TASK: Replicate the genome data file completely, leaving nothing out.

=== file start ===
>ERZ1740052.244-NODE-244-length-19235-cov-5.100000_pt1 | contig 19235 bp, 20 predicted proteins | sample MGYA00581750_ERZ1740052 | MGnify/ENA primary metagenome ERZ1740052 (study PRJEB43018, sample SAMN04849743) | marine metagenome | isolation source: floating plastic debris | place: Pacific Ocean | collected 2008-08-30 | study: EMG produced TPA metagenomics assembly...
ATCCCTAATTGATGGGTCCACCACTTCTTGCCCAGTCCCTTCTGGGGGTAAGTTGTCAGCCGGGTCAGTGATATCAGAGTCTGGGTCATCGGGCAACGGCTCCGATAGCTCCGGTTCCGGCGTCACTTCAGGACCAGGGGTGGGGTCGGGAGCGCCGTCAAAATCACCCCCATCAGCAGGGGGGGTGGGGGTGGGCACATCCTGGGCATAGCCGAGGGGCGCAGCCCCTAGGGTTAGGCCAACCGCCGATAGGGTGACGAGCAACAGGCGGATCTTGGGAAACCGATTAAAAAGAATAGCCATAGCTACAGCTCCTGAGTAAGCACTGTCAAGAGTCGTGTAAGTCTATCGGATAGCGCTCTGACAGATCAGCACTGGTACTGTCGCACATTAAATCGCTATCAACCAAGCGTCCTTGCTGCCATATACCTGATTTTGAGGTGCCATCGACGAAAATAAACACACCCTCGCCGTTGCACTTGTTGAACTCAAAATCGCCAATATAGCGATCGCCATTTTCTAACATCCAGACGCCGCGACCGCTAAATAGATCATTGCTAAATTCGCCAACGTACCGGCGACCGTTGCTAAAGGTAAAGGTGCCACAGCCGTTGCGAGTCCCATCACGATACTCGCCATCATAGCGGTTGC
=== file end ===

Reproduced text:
>ERZ1740052.244-NODE-244-length-19235-cov-5.100000_pt1 | contig 19235 bp, 20 predicted proteins | sample MGYA00581750_ERZ1740052 | MGnify/ENA primary metagenome ERZ1740052 (study PRJEB43018, sample SAMN04849743) | marine metagenome | isolation source: floating plastic debris | place: Pacific Ocean | collected 2008-08-30 | study: EMG produced TPA metagenomics assembly...
ATCCCTAATTGATGGGTCCACCACTTCTTGCCCAGTCCCTTCTGGGGGTAAGTTGTCAGCCGGGTCAGTGATATCAGAGTCTGGGTCATCGGGCAACGGCTCCGATAGCTCCGGTTCCGGCGTCACTTCAGGACCAGGGGTGGGGTCGGGAGCGCCGTCAAAATCACCCCCATCAGCAGGGGGGGTGGGGGTGGGCACATCCTGGGCATAGCCGAGGGGCGCAGCCCCTAGGGTTAGGCCAACCGCCGATAGGGTGACGAGCAACAGGCGGATCTTGGGAAACCGATTAAAAAGAATAGCCATAGCTACAGCTCCTGAGTAAGCACTGTCAAGAGTCGTGTAAGTCTATCGGATAGCGCTCTGACAGATCAGCACTGGTACTGTCGCACATTAAATCGCTATCAACCAAGCGTCCTTGCTGCCATATACCTGATTTTGAGGTGCCATCGACGAAAATAAACACACCCTCGCCGTTGCACTTGTTGAACTCAAAATCGCCAATATAGCGATCGCCATTTTCTAACATCCAGACGCCGCGACCGCTAAATAGATCATTGCTAAATTCGCCAACGTACCGGCGACCGTTGCTAAAGGTAAAGGTGCCACAGCCGTTGCGAGTCCCATCACGATACTCGCCATCATAGCGGTTGC